Jeff Seavey, an assistant pro at the Samoset Resort in Rockport, has used a long putter with an anchored stroke since 2003. Seavey used it when he played in the inaugural Deutsche Bank Championship (2003) on the PGA Tour before it became part of the Fed Ex playoffs.
By 2016, Seavey likely will have to find another way to putt.
On Tuesday, the United States Golf Association, the governing body of golf in this country, banned the anchored stroke. It was a ruling that was expected since the USGA proposed it six months ago. The ruling will go into effect in 2016.
In addition of being the rules arbiter, the USGA conducts 13 national championships, including the men’s and women’s U.S. Opens and U.S. Amateurs. It runs the handicapping system.
The ruling in conjunction with the Royal & Ancient Golf Club of St. Andrews says Rule 14-1b defines a putting stroke as “freely swinging the entire club.”
Said the USGA president, Glen Nager, “We strongly believe that this rule is for the betterment of the game.”
Many question that because the long putter, anchored by the chest or midsection, added enjoyment for thousands, particularly seniors. Most golfers who adopted anchored putting did so because they were poor putters using the conventional method. They often had the yips, which happens when a golfer continually misses short putts because of sudden hand movements.
An anchored stroke takes the hands out of the stroke and theoretically cures the yips.
Seavey went to the long putter because he found that using it anchored was a better method for him. The same with Shawn Warren, an assistant pro at Nonesuch River and a top player in New England.
“This is not going to make a huge difference for me,” said Seavey. “I can still putt with the short putter. Last fall when I heard the proposed ruling, I played nine holes with a short putter and was 2 under. The next time I used a short putter I was on the final hole and asked one of my playing partners if I could use his putter. I rolled an 8-footer dead center.
“What irks me with this ruling is that the USGA talks about growing the game and this will have the opposite effect. The long putter has been around for 40 years. There are players who have based their entire careers on it.”
Seavey has won two of the last three State of Maine Championships and qualified for five of the last eight PGA National Club Pro Championships.
“The USGA is banning anchoring the putter because a few guys at the top don’t like the looks of it,” he said. “If it’s such a great technique, why isn’t everyone using it? It’s doesn’t work for all. It’s not a better way, it’s just a different way. You still have to have the ability to match up the line and the speed to make a putt. What style you use doesn’t matter. It’s a skill, not a tool.”
Many believe the USGA, feeling compelled to rule, should have done so a lot sooner.
The buildup to the issue has people taking sides and now that a ruling has been made, divisiveness likely will continue.
The PGA Tour and PGA of America are against the change. There’s a chance the PGA Tour will continue to allow anchored putting, along with the PGA of America, whose thousands of club professionals are members.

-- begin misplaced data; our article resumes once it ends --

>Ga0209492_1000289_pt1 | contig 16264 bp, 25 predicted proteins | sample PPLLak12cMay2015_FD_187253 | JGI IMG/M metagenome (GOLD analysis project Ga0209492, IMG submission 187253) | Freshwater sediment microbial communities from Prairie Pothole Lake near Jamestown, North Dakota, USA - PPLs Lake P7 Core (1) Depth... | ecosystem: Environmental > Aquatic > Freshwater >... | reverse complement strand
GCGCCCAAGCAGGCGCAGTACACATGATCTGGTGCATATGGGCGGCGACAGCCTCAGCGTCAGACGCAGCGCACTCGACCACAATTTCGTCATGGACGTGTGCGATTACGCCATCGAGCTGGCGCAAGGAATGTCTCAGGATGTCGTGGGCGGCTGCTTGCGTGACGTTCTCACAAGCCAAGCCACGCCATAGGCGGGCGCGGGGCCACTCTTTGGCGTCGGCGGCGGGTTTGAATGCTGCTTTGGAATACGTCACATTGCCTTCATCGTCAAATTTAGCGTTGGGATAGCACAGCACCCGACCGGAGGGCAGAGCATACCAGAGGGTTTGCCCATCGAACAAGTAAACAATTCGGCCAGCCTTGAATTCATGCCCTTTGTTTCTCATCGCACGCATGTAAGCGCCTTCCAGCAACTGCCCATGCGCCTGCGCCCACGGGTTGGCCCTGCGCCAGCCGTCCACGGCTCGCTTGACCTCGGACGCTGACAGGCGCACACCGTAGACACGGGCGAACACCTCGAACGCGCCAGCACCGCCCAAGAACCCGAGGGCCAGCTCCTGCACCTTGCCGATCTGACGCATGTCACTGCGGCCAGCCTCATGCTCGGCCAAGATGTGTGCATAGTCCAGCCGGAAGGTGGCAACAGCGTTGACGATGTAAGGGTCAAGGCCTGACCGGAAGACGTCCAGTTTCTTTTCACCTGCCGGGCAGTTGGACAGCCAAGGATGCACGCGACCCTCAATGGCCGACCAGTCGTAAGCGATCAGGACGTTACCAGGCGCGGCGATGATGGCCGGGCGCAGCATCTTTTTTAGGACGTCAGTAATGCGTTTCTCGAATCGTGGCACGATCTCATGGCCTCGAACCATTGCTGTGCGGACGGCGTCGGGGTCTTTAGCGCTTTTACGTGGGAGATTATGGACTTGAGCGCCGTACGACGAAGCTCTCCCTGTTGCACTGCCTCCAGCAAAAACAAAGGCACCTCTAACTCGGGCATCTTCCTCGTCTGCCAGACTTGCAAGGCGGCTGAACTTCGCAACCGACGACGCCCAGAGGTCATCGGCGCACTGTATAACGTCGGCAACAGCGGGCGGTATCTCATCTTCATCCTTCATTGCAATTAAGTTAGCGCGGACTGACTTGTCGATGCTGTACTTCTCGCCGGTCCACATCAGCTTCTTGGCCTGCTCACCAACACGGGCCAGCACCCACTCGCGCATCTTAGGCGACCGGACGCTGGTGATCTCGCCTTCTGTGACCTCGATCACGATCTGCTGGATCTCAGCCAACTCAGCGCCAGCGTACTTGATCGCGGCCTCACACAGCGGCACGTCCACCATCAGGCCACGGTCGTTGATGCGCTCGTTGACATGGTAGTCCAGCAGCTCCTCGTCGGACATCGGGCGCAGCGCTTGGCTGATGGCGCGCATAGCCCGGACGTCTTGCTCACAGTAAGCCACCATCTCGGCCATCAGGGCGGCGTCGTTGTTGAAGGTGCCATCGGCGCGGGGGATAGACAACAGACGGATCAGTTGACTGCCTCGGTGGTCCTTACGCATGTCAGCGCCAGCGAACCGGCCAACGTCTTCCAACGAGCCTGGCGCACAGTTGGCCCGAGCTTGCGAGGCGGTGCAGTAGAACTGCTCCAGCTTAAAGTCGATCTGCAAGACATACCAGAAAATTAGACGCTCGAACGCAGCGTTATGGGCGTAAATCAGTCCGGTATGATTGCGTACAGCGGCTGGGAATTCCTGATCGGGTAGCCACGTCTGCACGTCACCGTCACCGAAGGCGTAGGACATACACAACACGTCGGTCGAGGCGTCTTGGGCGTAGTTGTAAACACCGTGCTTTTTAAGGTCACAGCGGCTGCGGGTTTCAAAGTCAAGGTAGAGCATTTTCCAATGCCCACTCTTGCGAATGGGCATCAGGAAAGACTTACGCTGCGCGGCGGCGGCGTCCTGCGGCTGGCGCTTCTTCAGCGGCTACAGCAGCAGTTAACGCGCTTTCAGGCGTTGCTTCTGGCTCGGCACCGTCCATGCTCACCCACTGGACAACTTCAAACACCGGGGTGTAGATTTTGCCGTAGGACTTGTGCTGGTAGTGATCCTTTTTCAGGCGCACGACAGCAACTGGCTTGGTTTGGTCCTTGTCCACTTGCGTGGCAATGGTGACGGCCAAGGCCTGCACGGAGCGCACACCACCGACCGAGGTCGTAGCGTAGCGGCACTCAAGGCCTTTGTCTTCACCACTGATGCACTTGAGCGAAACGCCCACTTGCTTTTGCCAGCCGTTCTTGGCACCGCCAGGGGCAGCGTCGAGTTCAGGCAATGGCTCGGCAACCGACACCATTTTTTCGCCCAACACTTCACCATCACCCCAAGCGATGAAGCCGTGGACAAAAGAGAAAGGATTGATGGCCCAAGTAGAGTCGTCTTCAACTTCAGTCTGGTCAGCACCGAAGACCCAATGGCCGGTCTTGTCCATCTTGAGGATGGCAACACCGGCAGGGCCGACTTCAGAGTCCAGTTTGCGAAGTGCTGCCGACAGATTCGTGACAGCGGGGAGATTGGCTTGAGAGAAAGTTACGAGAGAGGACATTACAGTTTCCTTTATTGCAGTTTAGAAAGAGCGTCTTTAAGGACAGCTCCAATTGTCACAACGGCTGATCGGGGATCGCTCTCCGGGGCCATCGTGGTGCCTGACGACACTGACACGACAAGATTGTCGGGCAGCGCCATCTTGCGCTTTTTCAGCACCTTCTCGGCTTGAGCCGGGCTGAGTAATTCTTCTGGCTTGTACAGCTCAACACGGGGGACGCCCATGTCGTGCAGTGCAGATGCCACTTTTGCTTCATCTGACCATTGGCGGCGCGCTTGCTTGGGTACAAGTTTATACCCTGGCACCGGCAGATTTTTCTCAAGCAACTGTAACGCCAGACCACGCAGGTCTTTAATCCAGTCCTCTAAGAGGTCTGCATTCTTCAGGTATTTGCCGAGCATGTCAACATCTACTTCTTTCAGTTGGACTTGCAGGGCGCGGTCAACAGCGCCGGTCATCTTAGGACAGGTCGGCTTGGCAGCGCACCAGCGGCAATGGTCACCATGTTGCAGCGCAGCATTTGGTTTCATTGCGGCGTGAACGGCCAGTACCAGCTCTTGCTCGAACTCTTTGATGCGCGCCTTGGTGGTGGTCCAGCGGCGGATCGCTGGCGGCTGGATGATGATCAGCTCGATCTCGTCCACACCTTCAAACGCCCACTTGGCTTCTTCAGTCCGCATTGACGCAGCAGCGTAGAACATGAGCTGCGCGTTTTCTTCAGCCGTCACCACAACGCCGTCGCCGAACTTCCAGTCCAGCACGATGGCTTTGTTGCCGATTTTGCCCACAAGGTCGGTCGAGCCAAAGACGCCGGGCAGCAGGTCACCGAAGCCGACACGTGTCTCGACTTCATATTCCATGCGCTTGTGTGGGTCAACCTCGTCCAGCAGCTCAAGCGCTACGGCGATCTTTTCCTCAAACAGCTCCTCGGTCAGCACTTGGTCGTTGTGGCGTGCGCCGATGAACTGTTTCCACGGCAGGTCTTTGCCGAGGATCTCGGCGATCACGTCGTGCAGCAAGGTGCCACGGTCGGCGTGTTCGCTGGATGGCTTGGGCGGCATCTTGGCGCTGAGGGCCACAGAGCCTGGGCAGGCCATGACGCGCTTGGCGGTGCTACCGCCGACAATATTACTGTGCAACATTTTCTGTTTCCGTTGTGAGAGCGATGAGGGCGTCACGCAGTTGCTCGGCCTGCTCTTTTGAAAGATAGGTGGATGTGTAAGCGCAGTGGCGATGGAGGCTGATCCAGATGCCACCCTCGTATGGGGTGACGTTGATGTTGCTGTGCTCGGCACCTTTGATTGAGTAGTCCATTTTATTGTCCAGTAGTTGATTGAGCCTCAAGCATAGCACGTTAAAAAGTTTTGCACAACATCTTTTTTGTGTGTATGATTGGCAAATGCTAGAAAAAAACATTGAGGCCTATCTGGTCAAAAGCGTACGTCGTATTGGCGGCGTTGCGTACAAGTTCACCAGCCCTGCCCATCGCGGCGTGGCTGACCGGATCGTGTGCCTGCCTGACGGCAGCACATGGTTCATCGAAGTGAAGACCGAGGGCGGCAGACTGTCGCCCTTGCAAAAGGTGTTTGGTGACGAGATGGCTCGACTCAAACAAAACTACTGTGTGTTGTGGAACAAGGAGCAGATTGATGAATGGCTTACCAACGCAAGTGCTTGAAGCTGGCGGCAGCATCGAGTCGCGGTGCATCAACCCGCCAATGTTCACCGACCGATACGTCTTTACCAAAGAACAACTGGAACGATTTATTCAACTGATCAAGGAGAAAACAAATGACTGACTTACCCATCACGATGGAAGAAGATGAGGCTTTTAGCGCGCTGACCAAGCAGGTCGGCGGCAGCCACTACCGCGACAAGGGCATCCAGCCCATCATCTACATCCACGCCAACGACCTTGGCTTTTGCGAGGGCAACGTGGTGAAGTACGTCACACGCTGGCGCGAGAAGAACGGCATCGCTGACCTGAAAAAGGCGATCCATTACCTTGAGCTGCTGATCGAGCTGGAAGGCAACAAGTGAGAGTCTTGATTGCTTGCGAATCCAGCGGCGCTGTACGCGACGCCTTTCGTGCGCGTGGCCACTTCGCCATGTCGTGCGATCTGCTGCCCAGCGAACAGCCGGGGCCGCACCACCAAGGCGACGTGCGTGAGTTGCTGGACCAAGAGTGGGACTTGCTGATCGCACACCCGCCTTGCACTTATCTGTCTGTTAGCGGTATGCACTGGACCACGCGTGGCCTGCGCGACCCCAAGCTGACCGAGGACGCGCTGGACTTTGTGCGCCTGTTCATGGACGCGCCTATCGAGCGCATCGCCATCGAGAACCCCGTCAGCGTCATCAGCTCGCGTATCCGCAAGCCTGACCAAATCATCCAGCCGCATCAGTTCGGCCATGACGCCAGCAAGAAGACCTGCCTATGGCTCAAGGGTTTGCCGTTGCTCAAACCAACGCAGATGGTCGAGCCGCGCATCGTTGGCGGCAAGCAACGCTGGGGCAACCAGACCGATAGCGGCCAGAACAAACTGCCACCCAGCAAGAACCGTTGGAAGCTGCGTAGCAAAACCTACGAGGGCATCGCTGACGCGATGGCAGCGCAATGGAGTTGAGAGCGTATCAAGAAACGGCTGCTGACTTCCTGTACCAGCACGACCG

PGA Tour Commissioner Tim Finchem said about the ruling: “There was no overriding reason to go down that road.”
“We knew this was coming,” said Randy Hodsdon, director of tournament rules and competition for the Maine State Golf Association. “The $64 question is going to be will the PGA Tour break ranks and play by their own rules? “
Hodsdon echoes the PGA Tour commissioner’s sentiments: “If it isn’t broke, don’t fix it. Nothing is broken. There are other bigger fish to fry.”
Hodsdon feels the ruling was European driven.
“When Ernie Els won the British Open, that was the straw the broke the camel’s back,”
Adding fuel have been other recent major wins by anchored putters. Keegan Bradley was the first to win a major in the 2011 PGA Championship. That was followed by Webb Simpson’s victory at the 2012 U.S. Open, Els’ win at the British and Adam Scott’s victory in the Masters.
The best putters on the PGA Tour still putt conventionally, but the recent wins in majors shined more attention on anchored putting. Hodsdon and Waterville Country Club head pro Don Roberts don’t think the USGA ruling will have an effect on the recreational player. The ones who use long putters will still use them.
“We have 450 golfing members and maybe five of them use long putters,” said Roberts. “They play with their buddies. They’re not playing in USGA events. The USGA is just enforcing a rule that hasn’t been enforced.”
Warren said it will be interesting to see what the PGA Tour does.
He feels the Tour won’t wait long to act.
TEE TO GREEN: Ryan Gay, a three-time Maine Amateur champion, was fourth in the Big East championship last month. Playing his senior season at St. John’s in New York, Gay, of Pittston, was named to the All-Big East first team. He transferred from the University of New Mexico last year. Gay will play in the Maine Amateur at Augusta, his home course. He plans to turn pro after that with his first pro tournament being the Greater Bangor Open in July. At the end of August, he will try to Monday-qualify for the final swing of Canadian Tour events, and next winter hopes to play on the PGA Latin-American Tour.
In the recent MSGA weekly tournament at Fox Ridge in Auburn, players had their choice of playing from two set of tees, one which measured at 5,500 yards and the other at 6,100 yards. The MSGA has received information from its player representatives that many players were having difficulty playing the way courses are set up for weekly tournaments. The MSGA is looking for feedback from the players with the new setup to see if they want to continue the two-tee option. It’s part of golf’s Play It Forward initiative.
Staff Writer Tom Chard can be reached at 791-6419 or at: